|A child helps his parents shop for milk powder in a supermarket in Xuchang, Henan province. [Photo / Provided to China Daily]|
The recent announcement of a slight relaxation in China's one-child policy is certainly the most significant change since the policy was introduced more than three decades ago.
The shift will mainly affect urban dwellers, where a couple will soon be allowed to have a second child if either parent is an only child.
Previously, both parents had to be from one-child families.
Many expect a substantial increase in births as a result, with estimates of between 15 and 20 million people becoming eligible to have two children.
Early indications are that approximately 50 to 60 percent of these people are eager to take advantage of this new opportunity.
Increased societal and family harmony and togetherness are often cited as key reasons behind this announcement, but another key factor is the imbalanced labor market.
The traditional preference for a male birth, combined with the one-child policy, has led to the world's most skewed gender ratio at birth.
Last year, according to official sources, the ratio was 117.7 boys for every 100 girls. In comparison, the majority of societies do not exceed a ratio of 107 to 100.
As a result, there may be up to 25.4 million more males in the under-15 cohort and possibly 51.5 million overall across mainland China.
The recent announcement should lead to some sort of reduction in this dangerously unbalanced ratio, especially if a Chinese couple's first child is a girl.
The natural preference for boys, largely because of the male continuing the family name, and a mixed gender cohort should, therefore, lead to more couples trying for a second child if their first is female. But the chances of this second child turning out to be female are also high.
China's labor market, therefore, should become more evenly balanced between males and females, which can only be a good thing. Chinese businesses, more specifically the managers of these businesses, remain mostly male-dominated.
Many are of the view that this contributes considerably to an overly autocratic, conservative business culture where there is little or no opportunity for teamwork and innovation. Yet studies done across cultures and over many years suggest strongly that female managers and leaders usually create a more progressive, consensual, less aggressive and more tolerant, flexible and open business culture, seen by many as far more suitable for the current and future business environment.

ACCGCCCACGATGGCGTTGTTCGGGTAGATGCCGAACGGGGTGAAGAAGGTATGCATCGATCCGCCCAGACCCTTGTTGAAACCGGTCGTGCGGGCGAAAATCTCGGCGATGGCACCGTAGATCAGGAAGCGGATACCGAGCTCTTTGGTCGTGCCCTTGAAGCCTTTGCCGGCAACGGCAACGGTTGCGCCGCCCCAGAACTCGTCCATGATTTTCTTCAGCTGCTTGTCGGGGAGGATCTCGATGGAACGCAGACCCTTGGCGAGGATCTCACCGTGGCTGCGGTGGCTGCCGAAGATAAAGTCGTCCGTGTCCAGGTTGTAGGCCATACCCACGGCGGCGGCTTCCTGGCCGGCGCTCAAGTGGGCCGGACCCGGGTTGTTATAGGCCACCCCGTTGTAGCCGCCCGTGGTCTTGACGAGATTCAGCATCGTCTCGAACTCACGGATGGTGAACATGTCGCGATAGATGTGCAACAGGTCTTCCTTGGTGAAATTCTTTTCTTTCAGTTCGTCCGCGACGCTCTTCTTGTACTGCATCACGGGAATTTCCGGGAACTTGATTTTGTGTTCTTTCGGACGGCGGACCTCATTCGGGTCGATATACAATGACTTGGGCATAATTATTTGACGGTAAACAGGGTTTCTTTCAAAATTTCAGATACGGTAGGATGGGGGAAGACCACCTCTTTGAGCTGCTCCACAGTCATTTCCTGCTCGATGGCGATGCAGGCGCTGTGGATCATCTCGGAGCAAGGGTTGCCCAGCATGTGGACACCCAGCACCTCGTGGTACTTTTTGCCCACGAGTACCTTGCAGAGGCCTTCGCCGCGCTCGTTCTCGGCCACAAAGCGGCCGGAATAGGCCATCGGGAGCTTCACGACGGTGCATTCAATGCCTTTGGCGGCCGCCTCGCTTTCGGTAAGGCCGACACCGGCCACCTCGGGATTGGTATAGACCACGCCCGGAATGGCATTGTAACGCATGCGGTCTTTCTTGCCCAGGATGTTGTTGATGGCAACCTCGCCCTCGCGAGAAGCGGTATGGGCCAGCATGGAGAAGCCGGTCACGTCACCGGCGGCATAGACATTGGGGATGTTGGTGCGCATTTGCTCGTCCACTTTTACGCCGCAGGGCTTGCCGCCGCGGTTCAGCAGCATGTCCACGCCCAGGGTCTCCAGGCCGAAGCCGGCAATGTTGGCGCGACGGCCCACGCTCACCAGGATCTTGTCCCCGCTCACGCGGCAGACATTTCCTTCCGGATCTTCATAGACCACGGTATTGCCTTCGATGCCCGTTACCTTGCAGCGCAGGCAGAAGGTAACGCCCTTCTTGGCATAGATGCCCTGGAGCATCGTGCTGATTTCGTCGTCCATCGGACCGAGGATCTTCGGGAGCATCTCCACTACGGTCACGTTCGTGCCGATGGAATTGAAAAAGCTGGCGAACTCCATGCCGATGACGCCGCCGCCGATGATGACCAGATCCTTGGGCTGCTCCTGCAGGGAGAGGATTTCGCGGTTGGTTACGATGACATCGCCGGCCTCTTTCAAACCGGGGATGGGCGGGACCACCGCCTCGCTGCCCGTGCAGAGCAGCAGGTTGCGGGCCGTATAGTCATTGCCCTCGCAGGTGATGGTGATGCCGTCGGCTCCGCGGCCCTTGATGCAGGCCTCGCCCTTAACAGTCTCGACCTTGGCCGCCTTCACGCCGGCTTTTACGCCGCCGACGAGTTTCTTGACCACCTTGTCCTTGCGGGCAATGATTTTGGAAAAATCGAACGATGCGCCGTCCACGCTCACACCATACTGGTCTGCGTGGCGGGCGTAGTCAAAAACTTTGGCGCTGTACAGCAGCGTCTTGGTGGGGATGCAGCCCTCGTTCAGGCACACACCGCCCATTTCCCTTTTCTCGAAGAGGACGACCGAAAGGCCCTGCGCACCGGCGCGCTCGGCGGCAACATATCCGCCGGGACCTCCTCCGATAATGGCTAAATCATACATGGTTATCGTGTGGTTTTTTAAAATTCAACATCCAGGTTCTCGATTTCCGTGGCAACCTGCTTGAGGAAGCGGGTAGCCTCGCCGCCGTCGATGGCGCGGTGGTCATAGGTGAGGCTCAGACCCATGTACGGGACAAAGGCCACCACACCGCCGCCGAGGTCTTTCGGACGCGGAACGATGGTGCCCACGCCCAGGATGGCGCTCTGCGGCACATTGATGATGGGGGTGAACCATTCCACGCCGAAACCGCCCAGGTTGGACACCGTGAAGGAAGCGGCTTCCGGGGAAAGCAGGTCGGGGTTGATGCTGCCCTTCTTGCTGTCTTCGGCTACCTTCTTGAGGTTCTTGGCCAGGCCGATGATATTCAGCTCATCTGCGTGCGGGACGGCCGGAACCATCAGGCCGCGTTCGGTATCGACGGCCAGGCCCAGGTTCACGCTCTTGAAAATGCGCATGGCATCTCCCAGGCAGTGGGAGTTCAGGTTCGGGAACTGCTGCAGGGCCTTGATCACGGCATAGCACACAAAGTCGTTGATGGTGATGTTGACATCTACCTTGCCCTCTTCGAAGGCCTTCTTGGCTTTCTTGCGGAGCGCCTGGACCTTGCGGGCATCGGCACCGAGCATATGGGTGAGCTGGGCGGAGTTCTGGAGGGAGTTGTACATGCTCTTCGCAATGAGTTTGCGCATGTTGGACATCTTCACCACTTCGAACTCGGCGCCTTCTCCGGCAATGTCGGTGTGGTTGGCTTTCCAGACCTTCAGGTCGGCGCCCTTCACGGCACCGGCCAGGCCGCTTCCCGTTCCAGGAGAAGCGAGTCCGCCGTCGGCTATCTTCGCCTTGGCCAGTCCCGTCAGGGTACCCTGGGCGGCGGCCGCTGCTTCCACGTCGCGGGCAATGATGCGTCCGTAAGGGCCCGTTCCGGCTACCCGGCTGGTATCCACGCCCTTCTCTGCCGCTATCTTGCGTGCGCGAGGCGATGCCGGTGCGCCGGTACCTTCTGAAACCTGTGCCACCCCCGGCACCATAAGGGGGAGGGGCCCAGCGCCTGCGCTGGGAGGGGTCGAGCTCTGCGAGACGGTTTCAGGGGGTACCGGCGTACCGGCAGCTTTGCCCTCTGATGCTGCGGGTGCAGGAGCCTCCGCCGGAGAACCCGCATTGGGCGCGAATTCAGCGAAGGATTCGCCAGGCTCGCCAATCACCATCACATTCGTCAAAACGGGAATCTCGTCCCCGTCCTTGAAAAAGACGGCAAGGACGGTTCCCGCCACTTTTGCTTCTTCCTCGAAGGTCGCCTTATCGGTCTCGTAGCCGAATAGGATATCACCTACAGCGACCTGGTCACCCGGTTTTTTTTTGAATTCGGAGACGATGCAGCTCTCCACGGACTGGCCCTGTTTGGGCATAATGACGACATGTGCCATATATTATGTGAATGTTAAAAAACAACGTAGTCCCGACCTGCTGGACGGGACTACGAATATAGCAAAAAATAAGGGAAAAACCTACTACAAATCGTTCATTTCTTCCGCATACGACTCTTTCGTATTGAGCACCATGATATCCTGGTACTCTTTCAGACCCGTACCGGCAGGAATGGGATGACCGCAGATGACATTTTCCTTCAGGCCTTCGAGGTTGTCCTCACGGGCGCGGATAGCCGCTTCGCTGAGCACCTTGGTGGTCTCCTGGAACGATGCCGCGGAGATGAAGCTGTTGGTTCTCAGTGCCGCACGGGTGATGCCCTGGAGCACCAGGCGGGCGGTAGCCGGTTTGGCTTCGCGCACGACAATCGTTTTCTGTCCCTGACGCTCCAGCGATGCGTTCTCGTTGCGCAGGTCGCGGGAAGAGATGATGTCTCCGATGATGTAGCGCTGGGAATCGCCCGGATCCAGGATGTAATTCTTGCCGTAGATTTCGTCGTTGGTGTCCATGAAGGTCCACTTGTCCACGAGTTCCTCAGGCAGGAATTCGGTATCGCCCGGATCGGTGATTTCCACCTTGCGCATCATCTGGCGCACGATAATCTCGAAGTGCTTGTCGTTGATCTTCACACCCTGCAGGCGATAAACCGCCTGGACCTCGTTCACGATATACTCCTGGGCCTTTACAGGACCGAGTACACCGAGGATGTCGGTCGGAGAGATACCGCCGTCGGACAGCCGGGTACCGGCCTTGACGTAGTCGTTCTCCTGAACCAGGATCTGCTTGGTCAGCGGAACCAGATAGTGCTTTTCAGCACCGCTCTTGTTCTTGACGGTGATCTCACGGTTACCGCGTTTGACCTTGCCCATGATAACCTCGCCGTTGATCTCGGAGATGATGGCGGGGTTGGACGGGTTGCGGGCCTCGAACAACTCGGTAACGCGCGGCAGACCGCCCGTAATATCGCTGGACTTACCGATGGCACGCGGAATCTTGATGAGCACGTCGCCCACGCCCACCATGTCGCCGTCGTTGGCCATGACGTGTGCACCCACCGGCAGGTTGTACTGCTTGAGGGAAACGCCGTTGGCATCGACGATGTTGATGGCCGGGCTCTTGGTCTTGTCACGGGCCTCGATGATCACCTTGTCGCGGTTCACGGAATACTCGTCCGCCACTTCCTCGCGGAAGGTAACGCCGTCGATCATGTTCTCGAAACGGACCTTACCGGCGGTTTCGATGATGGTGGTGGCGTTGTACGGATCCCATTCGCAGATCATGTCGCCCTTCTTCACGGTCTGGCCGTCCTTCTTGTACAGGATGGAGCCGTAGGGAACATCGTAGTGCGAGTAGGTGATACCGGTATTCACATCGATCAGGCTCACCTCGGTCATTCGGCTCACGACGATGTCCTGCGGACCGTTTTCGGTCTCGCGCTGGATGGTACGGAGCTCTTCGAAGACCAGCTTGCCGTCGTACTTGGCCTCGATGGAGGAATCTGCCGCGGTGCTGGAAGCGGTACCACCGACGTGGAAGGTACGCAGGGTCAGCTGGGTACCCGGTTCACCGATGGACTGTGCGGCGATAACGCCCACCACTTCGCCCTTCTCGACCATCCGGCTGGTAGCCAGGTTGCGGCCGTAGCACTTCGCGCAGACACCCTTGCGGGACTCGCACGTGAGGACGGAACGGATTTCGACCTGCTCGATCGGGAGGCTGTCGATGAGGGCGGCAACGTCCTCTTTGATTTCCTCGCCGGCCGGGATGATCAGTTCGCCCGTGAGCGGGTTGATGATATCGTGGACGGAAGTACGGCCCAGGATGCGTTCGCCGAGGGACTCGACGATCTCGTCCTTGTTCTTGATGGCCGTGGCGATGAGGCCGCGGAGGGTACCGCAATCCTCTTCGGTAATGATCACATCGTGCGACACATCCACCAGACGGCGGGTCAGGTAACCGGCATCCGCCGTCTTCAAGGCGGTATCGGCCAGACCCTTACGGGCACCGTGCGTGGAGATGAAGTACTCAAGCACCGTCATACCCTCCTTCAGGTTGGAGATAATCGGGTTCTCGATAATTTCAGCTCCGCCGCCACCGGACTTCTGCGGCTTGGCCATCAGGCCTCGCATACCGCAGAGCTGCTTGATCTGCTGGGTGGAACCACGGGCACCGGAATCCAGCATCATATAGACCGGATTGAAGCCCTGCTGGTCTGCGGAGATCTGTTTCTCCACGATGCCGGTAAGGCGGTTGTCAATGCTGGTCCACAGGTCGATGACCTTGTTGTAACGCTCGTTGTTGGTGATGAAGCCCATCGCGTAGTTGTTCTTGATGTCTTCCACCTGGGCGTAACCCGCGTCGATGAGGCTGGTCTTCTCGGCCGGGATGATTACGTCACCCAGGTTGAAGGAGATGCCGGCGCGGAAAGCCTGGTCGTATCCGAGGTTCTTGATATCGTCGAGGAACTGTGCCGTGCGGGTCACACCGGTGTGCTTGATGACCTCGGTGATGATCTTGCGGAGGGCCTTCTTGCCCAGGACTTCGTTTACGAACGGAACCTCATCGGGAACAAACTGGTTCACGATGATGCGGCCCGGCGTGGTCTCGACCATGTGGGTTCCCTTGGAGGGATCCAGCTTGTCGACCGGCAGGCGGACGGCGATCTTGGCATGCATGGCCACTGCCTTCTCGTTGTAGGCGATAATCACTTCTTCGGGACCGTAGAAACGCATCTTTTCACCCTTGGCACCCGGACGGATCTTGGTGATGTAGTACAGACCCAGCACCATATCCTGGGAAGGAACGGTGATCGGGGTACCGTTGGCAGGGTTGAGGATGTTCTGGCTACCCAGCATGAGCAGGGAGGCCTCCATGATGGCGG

Chinese companies need far more female managers and leaders, and this slight shift in the one-child policy should help in this direction.
China's aging population also represents another worrying demographic trend. Official sources reveal that the average life expectancy in China rose to 74.83 in 2010, a level 3.43 years higher than just a decade earlier. By 2015, this figure is expected to have increased by one more year.
To remain competitive internationally, the size of China's workforce is critical.
Extant research studies indicate that, on the assumption that implementation of the policy takes place in 2015, China's population will proceed to peak at 1.401 to 1.412 billion in 2026 to 2029, compared with a peak range of 1.392 to 1.41 billion in 2023 to 2025, should the one-child policy remain unchanged.
In a nutshell, the policy change should result in an additional 9 million births over the first decade or so after implementation. A relatively small population increase, but an increase nonetheless.
And, crucially, some sort of counter against the unstoppable aging population.
Not that this policy alone will be sufficient to ensure a workforce of critical mass and an increasingly modern, democratic business culture inside Chinese businesses, but it certainly provides a timely nudge in the right direction.